Christmas week is the busiest week of the year in a resort town like Aspen, perhaps even more so this year with so many urban refugees working virtually and plenty of fresh powder expected in late December. Jimmy Yeager hopes, if the current mandated 10 p.m. curfew is lifted later this month, to offer five staggered mini-seatings on New Year’s Eve priced $150–300 per person.
Bring the Celebration Home
Tiffanie Barriere, a beverage teacher and consultant known as The Drinking Coach, is staying at home. Eight years behind the stick at One Flew South—perhaps the world’s best airport bar, in Atlanta’s Hartsfield-Jackson International Airport—have made her appreciate the importance of speed, plenty of ice, and a great playlist when it comes to creating the right festive atmosphere—whether in a busy bar or at home. “It’s all about who you’re with and what you do on New Year’s Eve,” says Tiffanie. “That sets the tone for the new year. And this year you better dress up. Put on cocktail attire and get fly. Enough with the house shoes, sweats, and fuzzy socks!”
The reality is that most of us will be at home, celebrating New Year’s Eve within our bubble, trying our best to be great hosts—if just over Zoom—right up until the moment the ball begins to drop in an eerily empty Times Square. Here’s how the pros like to celebrate an at-home New Year’s Eve in a good year—adapt for your bubble and your virtual get together and stay safe as we break into 2021:
1. Tiffanie Barriere
“Lots of tequila—shots or margaritas (find the recipe here)—it’s such a happy beverage, and lots of fried chicken—it’s good hot, good room temp and great cold out of the fridge at 3 a.m. And definitely lots of Stevie Wonder, lots of ice—since nothing kills a night faster than running out of ice—and then a midnight toast with a bottle of Gruet Sparkling Wine from New Mexico.” — Tiffanie Barriere
2. Jimmy Yeager
“Be the best host by making sure that you set the right example by having the most fun. Relax and have a great time. It’s important to only invite people you really want to be with. And good champagne helps. Billecart Salmon Rosé is a favorite, but you can never go wrong with Krug if that’s how you want to roll. For a sexy playlist, if it’s just the two of you, go full on Coltrane, Etta Jones (not James, even though she’s awesome too), Ella Fitzgerald, Frank Sinatra, Dean Martin, Madeleine Peyroux, and maybe even some Burt Bacharach.” — Jimmy Yeager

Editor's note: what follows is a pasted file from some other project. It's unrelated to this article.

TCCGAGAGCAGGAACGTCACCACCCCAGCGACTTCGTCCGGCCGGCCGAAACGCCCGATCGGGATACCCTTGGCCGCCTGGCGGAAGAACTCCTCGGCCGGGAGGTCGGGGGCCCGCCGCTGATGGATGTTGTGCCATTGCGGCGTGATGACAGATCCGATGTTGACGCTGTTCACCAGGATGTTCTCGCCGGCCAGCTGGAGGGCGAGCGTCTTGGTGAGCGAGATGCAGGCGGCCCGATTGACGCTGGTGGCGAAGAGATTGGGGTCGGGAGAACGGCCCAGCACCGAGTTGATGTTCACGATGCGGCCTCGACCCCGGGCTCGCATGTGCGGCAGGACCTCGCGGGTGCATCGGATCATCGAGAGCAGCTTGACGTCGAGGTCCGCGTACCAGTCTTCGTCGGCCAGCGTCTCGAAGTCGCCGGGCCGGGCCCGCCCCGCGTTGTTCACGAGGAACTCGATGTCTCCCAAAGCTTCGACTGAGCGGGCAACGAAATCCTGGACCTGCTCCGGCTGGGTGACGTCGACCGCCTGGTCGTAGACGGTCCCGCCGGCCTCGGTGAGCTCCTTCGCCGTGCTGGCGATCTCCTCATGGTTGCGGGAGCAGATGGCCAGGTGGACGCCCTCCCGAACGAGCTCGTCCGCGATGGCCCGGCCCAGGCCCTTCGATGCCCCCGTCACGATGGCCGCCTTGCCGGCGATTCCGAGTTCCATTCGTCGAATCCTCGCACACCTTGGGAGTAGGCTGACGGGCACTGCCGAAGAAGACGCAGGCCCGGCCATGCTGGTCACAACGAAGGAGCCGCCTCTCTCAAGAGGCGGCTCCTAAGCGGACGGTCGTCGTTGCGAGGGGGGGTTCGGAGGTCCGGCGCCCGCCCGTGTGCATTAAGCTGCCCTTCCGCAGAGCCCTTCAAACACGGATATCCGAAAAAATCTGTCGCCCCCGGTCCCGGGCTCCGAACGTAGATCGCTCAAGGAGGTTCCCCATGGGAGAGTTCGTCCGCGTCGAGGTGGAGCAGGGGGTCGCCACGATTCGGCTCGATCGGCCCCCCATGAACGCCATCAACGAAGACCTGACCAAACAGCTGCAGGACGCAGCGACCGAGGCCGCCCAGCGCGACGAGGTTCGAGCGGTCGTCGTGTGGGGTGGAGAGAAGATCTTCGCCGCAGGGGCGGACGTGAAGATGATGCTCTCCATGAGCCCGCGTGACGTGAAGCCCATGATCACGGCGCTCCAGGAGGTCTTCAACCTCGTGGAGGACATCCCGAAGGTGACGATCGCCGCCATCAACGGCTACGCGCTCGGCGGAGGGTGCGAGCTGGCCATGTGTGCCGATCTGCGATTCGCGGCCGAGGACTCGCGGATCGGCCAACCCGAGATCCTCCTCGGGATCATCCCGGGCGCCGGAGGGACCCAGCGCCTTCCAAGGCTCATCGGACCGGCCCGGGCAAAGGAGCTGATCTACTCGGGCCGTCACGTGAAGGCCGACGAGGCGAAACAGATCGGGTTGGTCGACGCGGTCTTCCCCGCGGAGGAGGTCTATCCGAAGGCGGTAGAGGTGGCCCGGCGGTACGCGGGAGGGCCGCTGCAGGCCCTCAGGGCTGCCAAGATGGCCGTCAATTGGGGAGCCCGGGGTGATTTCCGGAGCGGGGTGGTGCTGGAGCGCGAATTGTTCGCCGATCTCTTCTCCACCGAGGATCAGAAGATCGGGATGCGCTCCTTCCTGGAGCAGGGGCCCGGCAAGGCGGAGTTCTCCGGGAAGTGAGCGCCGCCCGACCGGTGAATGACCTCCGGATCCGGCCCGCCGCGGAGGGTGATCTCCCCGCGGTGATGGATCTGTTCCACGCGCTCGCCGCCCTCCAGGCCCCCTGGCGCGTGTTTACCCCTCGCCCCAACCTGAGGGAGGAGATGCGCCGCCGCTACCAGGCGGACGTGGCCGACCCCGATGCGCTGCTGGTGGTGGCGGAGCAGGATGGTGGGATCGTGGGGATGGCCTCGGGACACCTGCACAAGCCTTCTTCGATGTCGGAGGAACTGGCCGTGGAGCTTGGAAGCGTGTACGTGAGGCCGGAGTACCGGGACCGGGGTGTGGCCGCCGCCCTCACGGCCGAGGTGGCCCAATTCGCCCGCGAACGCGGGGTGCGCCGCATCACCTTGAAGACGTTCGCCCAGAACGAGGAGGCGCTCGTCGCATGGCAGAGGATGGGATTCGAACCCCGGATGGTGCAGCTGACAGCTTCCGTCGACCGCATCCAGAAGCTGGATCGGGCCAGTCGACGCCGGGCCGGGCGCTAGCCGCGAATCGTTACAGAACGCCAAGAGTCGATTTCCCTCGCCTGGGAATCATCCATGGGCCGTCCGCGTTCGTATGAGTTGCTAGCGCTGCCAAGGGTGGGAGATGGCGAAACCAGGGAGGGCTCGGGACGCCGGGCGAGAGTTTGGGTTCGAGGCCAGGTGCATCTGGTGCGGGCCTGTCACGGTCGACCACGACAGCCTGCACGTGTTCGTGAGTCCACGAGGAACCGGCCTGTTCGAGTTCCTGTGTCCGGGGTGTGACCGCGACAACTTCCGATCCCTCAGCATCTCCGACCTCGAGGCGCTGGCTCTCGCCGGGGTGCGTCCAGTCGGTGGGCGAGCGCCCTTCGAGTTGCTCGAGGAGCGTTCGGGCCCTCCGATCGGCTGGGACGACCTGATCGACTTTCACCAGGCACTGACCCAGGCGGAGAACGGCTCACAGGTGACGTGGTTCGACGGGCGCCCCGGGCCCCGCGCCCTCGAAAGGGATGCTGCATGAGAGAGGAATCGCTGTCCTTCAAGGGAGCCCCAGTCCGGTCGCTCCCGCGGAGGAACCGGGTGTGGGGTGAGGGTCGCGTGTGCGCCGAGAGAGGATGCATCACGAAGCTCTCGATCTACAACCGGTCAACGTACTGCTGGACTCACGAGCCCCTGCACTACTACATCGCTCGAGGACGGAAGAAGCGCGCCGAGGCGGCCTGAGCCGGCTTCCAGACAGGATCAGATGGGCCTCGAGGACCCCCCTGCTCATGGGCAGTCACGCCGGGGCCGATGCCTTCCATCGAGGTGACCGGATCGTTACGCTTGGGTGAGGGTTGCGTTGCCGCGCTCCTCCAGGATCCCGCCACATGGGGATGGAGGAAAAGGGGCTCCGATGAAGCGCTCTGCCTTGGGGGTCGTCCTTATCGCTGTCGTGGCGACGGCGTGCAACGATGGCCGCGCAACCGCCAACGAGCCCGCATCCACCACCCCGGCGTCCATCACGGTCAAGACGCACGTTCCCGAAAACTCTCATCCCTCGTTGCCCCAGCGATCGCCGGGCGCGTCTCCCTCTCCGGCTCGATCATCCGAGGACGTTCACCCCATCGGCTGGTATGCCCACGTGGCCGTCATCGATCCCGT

3. Ryan Hardy
“Music and lighting help create a great mood. Buy lots of candles, make a great playlist and don’t sweat the small details. Cook ahead or order delivery, batch the cocktails, just don’t spend all your time in the kitchen, spend it with your loved ones and friends having a good time.” — Ryan Hardy
4. David McMillan
“Cook way outside your comfort zone. Plan ahead so that you don’t back yourself into a corner with lots of last-minute prep. Get that goose or duck you’ve always fantasized about and Google the hell out of it. Better yet, go up into your parents’ or grandparents’ attic and find a Christmas issue of Gourmet or Bon Appetit from the 1980s and cook one of those feasts. Make it a family and friends event—all hands on deck helping out—and then do what I do and read aloud a long Robbie Burns poem at midnight by candlelight.” — David McMillan
5. Michelle Bernstein
“Keep it small. Be with your loved ones, forget the negative and embrace hope. And give to your neighbors or your community in some fashion. I always make a huge spread of fried chicken and biscuits or my mom’s arroz con pollo (find the recipe here) so that I have enough to share with 8–10 of my neighbors.” — Michelle Bernstein